Miracle Berry Can Help Lower Sugar Content Of Sour Drinks

Wednesday, October 5th, 2016 | 870 Views

The miracle berry from Africa, otherwise known as Synsepalum dulcificum, contains a protein called miraculin which is able to suppress sourness and elicit a sweet flavour. This could have some potential in reducing sugar content of sour drinks.

While under its effect, sour flavours have been known to taste completely different. Vinegar is known to taste like sweet treacle, while Guiness stout tastes like chocolate milkshake.

The protein could have uses apart from the novelty factor, according to researchers writing for Appetite. One potential mainstream use is the reduction of sugar consumption, especially sour beverages.

Scientists from the University of Lavras in Brazil explored the feasibility of the miracle berry as a sugar substitute by comparing unsweetened lemonade as a control; lemonade with an ideal amount of sugar (13.4 percent); lemonade sweetened with sucralose (0.022 percent) and 300 mg of miracle berry eaten before the unsweetened lemonade.

The amount of miracle berry had been decided before the test in accordance with the producer’s recommendations, as well as input from a focus group.

The 17 participants reported that drinking lemonade after eating 300 mg of miracle berry resulted in a sweet taste profile similar to that of sucrose.

“Miracle fruit performed in a manner similar to sugar and sucralose, reducing sourness in lemonade. Moreover, among the sweeteners used (sugar, sucralose and miracle fruit) after 15 seconds of lemonade ingestion, miracle fruit was the sweetener that reduced the intensity of lemonade sourness the most.”

“Through this study, we observed that miracle fruit seems to be a great sugar substitute in sour beverages, as it is a natural product that confers a sweet flavour and reduces sourness, besides presenting a sensory profile similar to sucralose.”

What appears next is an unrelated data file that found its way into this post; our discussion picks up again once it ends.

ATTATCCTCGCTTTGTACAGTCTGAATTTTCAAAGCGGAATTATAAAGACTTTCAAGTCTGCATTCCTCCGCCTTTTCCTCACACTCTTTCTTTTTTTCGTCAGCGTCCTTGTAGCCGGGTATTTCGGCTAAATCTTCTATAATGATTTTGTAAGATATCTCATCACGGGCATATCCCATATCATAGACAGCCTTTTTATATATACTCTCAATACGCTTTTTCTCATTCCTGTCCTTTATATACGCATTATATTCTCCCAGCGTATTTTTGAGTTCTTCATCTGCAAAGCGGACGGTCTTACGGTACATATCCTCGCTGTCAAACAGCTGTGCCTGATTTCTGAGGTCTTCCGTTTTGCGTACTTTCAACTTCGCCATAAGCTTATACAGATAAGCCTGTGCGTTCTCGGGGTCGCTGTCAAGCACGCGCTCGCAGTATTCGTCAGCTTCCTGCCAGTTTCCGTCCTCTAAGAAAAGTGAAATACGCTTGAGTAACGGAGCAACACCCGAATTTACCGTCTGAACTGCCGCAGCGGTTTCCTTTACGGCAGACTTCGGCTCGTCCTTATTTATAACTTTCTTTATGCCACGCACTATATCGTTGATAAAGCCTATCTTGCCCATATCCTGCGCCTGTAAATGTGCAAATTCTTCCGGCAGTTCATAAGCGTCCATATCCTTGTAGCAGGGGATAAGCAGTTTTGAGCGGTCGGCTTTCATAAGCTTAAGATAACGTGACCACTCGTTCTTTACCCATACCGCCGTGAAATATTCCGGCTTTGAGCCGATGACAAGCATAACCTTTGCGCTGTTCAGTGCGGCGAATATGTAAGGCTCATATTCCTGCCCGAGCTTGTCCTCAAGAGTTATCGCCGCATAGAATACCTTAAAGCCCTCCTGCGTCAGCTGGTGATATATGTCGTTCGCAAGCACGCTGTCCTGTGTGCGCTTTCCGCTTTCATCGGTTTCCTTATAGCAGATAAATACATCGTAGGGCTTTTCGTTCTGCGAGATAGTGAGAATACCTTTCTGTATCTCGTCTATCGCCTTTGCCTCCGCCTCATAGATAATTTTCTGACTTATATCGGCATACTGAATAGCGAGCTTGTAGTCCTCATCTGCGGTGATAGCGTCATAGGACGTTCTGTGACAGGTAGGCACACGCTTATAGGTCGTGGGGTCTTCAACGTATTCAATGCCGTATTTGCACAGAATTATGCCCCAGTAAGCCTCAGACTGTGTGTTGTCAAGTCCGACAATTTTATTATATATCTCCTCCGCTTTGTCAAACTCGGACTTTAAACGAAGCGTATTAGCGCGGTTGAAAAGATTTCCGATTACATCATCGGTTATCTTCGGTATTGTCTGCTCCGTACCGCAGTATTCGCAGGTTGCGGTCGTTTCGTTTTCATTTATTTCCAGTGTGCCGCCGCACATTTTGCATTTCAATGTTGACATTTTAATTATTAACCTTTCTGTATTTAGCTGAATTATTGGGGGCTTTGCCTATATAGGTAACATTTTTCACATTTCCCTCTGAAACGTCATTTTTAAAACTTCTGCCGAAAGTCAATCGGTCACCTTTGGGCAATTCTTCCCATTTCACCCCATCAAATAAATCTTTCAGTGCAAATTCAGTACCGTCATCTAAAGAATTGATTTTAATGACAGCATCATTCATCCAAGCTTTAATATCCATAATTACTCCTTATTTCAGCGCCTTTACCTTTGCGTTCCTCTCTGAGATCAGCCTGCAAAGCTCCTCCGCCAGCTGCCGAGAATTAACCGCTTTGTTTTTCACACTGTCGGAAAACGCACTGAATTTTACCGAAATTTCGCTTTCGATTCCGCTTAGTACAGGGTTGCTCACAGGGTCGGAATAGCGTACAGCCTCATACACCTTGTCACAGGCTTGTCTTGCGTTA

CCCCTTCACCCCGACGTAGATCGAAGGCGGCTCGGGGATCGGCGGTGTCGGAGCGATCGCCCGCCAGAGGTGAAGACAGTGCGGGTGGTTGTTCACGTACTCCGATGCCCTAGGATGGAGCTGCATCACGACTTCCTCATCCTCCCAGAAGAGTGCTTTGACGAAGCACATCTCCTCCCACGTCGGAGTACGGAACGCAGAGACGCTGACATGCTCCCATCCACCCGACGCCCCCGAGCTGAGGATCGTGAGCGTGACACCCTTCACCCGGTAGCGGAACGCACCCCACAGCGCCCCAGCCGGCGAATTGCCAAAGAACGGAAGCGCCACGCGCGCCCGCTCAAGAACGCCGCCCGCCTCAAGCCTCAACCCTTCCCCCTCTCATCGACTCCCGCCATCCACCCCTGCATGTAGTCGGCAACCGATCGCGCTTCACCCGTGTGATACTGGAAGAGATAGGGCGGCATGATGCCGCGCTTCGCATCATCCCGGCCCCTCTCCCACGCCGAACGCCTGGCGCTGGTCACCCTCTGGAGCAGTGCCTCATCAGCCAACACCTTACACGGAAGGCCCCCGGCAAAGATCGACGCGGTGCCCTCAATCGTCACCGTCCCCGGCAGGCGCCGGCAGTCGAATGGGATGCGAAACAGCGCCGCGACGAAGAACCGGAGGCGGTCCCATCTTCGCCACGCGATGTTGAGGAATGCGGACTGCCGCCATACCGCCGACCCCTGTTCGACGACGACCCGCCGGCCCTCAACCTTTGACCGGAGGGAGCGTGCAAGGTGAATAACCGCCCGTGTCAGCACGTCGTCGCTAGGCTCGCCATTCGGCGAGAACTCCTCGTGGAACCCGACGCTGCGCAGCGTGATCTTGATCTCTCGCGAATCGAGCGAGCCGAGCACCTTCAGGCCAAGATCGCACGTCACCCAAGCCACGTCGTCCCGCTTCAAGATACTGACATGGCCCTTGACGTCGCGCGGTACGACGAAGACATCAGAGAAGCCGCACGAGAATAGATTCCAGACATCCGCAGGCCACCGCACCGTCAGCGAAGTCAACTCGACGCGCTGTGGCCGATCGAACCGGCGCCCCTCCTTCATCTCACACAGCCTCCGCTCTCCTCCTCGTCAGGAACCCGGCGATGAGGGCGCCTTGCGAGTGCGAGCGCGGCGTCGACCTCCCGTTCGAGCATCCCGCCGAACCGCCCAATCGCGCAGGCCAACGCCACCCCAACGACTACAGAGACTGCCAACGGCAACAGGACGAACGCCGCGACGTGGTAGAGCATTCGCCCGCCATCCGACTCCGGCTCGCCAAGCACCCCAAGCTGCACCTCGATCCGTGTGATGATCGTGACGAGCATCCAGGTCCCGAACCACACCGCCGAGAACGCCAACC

Two main drawbacks hinder miraculin’s use as a sweetener, however.

Firstly, even though its taste-changing effect occurs immediately, it cannot be mixed in with the product beforehand, and has to be consumed before drinking the beverage.

Secondly, all foods that are slightly sour will have their tastes changed for some time after ingestion.

“Although lemonade is sometimes consumed alone, it may be part of a meal in which other sour things (such as pickles) would have substantially changed flavour profiles. Therefore, future studies assessing consumer perceptions and regarding better sensory characterisation of the effects of miracle fruit on different products should be carried out.”

Another fruit from Africa also has potential as a sugar substitute.

A sweet-tasting, taste-modulating protein called thaumatin consists of a single chain of 207 amino acid residues. Derived from the fruit of a West African tropical plant called Thaumatococcus danielli, it is around 100,000 times sweeter than sucrose, and can only be perceived by humans and primates.

The protein is also able to mask bitterness, and combining it with stevia has been able to remove lingering liquorice-like aftertaste caused by steviol glycosides.